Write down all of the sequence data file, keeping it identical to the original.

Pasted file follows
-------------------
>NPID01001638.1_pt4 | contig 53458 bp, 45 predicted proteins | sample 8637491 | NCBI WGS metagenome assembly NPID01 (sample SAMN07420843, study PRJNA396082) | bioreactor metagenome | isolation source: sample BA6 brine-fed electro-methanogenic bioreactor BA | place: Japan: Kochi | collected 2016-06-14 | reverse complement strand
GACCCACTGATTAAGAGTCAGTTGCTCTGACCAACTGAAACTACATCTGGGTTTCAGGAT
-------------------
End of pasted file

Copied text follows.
>NPID01001638.1_pt4 | contig 53458 bp, 45 predicted proteins | sample 8637491 | NCBI WGS metagenome assembly NPID01 (sample SAMN07420843, study PRJNA396082) | bioreactor metagenome | isolation source: sample BA6 brine-fed electro-methanogenic bioreactor BA | place: Japan: Kochi | collected 2016-06-14 | reverse complement strand
GACCCACTGATTAAGAGTCAGTTGCTCTGACCAACTGAAACTACATCTGGGTTTCAGGAT